X-Men: Days of Future Past successfully combines the old and the new

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Charles Xavier (James McAvoy), Wolverine (Hugh Jackman), and Hank (Nicholas Hoult) making their way to the Cerebro. They use the device to locate Mystique (Jennifer Lawerence).

Sophia Kim, Senior A&E Editor Emeritus

What if you could go back in time and change the future?  Although it is an overused science fiction plot device, director Bryan Singer not only successfully keeps X-Men: Days of Future Past from becoming a cliched time traveling adventure, but also delivers the action-packed, yet at times sentimental, storyline X-Men movies are known for.

The film opens in a future in which robots called Sentinels, who have the ability to locate mutant genes in people, are hunting down the remaining mutants like the X-Men.

The Sentinels are in the midst of chasing down young mutant rebels, which include classic favorites Kitty Pryde (Ellen Page) and Bobby (Shawn Ashmore), along with some new mutants like Bishop (Omar Sy) and Warpath (Booboo Stewart).  The remaining X-Men, along with Magneto (Ian McKellen), reunite with the young mutants to send Wolverine (Hugh Jackman) back into the future to prevent the Sentinels from ever being created, thus canceling the future as they know it.

The story line cohesively combines the original X-Men series with the 2011 prequel, X-Men: First Class. The film is both a continuation of X-Men: The Last Stand, in which Wolverine kills Phoenix/Jean Grey (Famke Janssen) to end the war between humans and mutants, and X-Men: First Class, after Raven (Jennifer Lawrence), leaves Charles Xavier (James McAvoy) to create a world for mutants with Erik Lehnsherr (Michael Fassbender).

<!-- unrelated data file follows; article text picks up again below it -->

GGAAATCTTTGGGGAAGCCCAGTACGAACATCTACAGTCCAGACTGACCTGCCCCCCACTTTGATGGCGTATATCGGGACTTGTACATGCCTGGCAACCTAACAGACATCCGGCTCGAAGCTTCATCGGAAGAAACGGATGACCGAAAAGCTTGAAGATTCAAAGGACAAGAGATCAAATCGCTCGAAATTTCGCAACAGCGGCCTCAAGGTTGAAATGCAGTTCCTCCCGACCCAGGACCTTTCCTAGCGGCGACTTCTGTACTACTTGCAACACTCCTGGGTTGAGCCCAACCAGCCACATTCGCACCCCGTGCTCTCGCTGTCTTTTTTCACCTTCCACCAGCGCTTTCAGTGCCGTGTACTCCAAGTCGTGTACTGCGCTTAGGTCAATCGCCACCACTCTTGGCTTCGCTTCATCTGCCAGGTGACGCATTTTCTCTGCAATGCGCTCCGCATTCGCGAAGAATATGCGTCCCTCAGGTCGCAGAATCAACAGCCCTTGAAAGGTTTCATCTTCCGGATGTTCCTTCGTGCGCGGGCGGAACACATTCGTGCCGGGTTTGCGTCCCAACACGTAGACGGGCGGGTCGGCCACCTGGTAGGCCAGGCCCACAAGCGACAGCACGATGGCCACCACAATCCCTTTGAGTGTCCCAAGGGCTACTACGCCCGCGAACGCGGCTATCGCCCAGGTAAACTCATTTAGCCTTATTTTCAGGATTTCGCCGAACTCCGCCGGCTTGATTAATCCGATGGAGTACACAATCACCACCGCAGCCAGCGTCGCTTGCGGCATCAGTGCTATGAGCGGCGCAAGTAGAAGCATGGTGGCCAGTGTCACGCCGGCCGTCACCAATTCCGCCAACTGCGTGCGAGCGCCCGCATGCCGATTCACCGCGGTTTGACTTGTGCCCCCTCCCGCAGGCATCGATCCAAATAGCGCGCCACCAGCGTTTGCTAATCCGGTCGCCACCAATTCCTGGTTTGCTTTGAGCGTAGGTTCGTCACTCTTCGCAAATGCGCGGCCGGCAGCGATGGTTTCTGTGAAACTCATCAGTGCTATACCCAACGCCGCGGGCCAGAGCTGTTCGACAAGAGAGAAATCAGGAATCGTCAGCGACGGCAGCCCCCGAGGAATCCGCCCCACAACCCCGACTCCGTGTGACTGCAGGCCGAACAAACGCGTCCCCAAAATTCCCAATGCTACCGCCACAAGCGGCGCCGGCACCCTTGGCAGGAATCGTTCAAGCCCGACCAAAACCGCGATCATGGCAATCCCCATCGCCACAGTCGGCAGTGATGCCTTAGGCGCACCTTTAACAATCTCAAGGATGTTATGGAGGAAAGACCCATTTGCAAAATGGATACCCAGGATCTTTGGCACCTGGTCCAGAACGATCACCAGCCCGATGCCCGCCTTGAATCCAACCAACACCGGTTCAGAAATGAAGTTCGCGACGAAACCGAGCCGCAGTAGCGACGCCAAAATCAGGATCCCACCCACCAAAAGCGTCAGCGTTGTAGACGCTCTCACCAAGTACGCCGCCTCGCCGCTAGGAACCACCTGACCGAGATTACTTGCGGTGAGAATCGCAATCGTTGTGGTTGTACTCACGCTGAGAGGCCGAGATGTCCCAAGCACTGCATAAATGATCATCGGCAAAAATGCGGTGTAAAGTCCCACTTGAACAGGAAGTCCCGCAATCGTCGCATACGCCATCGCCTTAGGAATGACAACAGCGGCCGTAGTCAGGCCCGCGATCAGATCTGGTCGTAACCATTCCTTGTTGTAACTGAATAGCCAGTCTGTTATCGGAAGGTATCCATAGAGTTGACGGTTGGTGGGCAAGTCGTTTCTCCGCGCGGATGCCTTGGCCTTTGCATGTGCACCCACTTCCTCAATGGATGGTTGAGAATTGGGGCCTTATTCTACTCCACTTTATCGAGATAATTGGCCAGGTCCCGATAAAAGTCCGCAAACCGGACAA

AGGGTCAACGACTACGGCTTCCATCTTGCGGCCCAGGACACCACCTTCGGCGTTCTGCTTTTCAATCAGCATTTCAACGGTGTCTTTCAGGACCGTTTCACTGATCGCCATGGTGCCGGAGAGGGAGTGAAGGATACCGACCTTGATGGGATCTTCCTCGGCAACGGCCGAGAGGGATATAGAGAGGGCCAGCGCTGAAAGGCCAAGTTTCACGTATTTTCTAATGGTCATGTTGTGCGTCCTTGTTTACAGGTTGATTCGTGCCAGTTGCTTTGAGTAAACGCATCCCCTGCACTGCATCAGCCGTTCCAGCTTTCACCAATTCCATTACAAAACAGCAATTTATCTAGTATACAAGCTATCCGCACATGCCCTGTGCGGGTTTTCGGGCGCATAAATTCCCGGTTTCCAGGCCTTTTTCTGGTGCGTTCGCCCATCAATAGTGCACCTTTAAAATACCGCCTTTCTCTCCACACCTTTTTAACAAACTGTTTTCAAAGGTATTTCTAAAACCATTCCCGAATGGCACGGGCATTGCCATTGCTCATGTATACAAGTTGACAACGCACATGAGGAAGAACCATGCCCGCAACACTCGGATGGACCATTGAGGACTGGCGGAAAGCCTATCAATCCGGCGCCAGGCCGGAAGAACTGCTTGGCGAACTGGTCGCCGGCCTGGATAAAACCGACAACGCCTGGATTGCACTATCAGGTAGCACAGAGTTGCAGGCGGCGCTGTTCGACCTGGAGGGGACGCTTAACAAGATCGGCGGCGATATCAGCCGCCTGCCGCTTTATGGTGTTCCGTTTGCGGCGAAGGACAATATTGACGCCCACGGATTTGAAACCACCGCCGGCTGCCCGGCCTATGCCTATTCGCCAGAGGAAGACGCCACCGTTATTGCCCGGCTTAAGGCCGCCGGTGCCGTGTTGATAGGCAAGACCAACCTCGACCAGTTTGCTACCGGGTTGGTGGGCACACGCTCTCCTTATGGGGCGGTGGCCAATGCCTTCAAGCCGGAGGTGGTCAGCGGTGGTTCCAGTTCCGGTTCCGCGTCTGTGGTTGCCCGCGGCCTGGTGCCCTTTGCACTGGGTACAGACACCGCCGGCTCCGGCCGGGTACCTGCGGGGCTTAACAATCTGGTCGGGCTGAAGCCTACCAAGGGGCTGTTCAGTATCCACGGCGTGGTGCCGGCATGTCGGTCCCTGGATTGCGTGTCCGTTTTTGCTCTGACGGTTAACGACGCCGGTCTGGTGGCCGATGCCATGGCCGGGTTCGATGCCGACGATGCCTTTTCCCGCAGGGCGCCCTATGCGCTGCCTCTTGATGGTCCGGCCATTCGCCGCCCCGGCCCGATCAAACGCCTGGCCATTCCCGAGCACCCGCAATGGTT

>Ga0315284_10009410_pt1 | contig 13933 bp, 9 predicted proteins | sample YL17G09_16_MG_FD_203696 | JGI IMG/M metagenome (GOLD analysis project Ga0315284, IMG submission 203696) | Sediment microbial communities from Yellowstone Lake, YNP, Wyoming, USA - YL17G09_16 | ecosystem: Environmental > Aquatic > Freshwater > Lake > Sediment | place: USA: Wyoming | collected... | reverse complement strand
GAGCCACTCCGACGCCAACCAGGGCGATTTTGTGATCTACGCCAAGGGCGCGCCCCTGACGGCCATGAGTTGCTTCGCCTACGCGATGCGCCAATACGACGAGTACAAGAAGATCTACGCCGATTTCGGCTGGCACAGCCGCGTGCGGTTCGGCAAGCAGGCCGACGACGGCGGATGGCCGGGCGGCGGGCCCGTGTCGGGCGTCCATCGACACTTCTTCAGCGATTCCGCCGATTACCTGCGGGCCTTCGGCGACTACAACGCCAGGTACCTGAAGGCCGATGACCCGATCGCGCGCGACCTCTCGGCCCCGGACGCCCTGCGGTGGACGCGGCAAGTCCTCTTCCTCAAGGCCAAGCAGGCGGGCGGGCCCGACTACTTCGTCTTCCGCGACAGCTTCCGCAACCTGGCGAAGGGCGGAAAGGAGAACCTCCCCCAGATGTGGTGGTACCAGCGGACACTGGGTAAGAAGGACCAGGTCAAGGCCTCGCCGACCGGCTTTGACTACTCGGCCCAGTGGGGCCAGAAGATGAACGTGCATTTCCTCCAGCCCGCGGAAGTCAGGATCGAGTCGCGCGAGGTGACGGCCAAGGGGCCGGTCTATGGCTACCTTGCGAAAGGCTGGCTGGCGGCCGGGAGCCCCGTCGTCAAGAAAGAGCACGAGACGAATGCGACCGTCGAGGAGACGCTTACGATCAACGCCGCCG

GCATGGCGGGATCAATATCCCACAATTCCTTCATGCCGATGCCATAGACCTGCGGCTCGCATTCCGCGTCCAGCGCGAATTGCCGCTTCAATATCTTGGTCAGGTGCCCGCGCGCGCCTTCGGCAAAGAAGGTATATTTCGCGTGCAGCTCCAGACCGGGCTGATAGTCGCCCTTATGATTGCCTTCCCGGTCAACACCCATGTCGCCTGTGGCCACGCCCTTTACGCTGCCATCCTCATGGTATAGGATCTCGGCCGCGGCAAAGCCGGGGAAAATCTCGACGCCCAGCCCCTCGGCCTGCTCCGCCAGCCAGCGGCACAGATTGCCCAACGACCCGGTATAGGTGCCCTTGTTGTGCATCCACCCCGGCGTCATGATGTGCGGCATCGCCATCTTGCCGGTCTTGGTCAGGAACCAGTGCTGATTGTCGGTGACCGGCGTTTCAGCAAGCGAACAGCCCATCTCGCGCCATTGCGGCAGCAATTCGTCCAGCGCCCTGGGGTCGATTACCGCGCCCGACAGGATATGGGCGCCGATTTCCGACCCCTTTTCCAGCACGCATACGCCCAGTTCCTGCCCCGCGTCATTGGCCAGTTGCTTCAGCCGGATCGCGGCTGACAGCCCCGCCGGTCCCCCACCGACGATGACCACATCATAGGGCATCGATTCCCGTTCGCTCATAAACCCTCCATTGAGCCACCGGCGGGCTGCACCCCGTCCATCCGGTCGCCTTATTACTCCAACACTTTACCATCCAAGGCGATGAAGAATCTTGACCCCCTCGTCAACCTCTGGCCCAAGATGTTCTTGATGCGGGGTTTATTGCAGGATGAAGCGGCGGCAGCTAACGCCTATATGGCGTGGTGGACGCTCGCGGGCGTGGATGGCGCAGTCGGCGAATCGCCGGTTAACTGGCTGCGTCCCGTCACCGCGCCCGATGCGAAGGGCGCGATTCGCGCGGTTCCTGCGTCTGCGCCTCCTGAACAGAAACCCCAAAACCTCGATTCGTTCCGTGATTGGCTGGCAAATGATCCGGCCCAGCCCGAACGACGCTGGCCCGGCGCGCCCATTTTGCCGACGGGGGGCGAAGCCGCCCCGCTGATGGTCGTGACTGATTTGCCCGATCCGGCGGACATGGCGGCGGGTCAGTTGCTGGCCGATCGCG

X-Men fans can finally learn what happened after the third X-Men movie, as well as what happened to the first generation mutants from the prequel, all while watching Wolverine try his hand at mentoring the younger Charles for a change.

The main concern about this type of production is the switch between the future and the past, which usually uses tacky effects, making the whole time traveling process seem forced and unconvincing.

However, in X-Men: Days of Future Past, Kitty has the ability to transport one’s consciousness through time space, and she sends Wolverine’s future consciousness to inhabit the Wolverine of the 1970s, it makes for a seamless transition.

The film makes for a big reunion, bringing back beloved characters like Storm (Halle Berry) and Professor X (Patrick Stewart), while also introducing new characters, such as the aforementioned mutant rebel gang, Peter (Evan Peters), who will later be known as Quicksilver, and Dr. Bolivar Trask (Peter Dinklage).  The new characters, especially Peter and Dr. Trask, are well-developed and both have backstories that add a deeper layer to the film.

Peter, a young mutant with super speed and a mischievous streak, is the comical element of the film; he agrees to help Wolverine and Charles, but does everything at his own pace (basically at the speed of light) while listening to some good old 1970s music.  Dr. Trask makes for a great antagonist without coming off as too villainous; he does not have supernatural qualities to make him a villain, but he truly believes mutants will bring forth the extinction of mankind.

The acting in this X-Men outing is superb, and the dialogue is rich, accurately conveying the characters’ emotions.  The special effects are sophisticated and assist the action taking place in each scene without distracting the audience from the storyline.  All these factors combine to create a sophisticated sci-fi film and an epic adventure. The result is the best X-Men movie to date, with an underlying message against discrimination.

The newest addition to the X-Men franchise continues to deliver the message of tolerance through the struggle of mutants to find their place in the human society.

The film reciprocates the various activism and reminds the audience to be tolerant of those who are different from ourselves, giving hope to those who are victims of discrimination.